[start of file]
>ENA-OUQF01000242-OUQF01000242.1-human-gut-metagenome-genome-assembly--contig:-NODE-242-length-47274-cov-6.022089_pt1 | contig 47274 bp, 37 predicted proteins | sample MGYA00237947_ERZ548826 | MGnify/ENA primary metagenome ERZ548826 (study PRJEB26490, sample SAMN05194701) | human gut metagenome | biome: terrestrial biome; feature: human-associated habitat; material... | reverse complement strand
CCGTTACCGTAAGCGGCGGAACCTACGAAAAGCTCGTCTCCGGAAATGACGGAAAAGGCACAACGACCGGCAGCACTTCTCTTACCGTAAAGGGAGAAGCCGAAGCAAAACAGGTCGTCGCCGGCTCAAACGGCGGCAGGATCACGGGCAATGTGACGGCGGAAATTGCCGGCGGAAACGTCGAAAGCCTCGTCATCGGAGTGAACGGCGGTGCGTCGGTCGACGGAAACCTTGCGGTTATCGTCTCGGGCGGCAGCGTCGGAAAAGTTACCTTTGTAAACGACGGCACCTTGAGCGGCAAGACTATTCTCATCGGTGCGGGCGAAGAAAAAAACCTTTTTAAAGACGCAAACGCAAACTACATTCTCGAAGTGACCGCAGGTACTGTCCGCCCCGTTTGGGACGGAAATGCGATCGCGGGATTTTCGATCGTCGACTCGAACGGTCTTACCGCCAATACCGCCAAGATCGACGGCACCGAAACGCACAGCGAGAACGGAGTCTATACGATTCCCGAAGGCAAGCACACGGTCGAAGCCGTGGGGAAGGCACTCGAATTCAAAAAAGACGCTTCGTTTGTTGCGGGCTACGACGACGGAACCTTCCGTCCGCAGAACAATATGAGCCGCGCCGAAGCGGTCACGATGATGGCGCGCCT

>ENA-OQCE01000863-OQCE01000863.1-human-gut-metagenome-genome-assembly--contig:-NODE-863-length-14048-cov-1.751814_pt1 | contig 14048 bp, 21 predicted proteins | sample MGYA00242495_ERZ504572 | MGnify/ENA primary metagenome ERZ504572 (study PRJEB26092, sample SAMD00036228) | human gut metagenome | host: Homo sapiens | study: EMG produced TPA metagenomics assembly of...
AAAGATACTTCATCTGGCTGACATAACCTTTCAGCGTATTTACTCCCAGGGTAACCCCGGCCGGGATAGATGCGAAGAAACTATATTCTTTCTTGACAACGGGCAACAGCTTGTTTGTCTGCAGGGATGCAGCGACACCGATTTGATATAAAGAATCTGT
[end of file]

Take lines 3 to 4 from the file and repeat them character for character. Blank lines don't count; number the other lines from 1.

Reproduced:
>ENA-OQCE01000863-OQCE01000863.1-human-gut-metagenome-genome-assembly--contig:-NODE-863-length-14048-cov-1.751814_pt1 | contig 14048 bp, 21 predicted proteins | sample MGYA00242495_ERZ504572 | MGnify/ENA primary metagenome ERZ504572 (study PRJEB26092, sample SAMD00036228) | human gut metagenome | host: Homo sapiens | study: EMG produced TPA metagenomics assembly of...
AAAGATACTTCATCTGGCTGACATAACCTTTCAGCGTATTTACTCCCAGGGTAACCCCGGCCGGGATAGATGCGAAGAAACTATATTCTTTCTTGACAACGGGCAACAGCTTGTTTGTCTGCAGGGATGCAGCGACACCGATTTGATATAAAGAATCTGT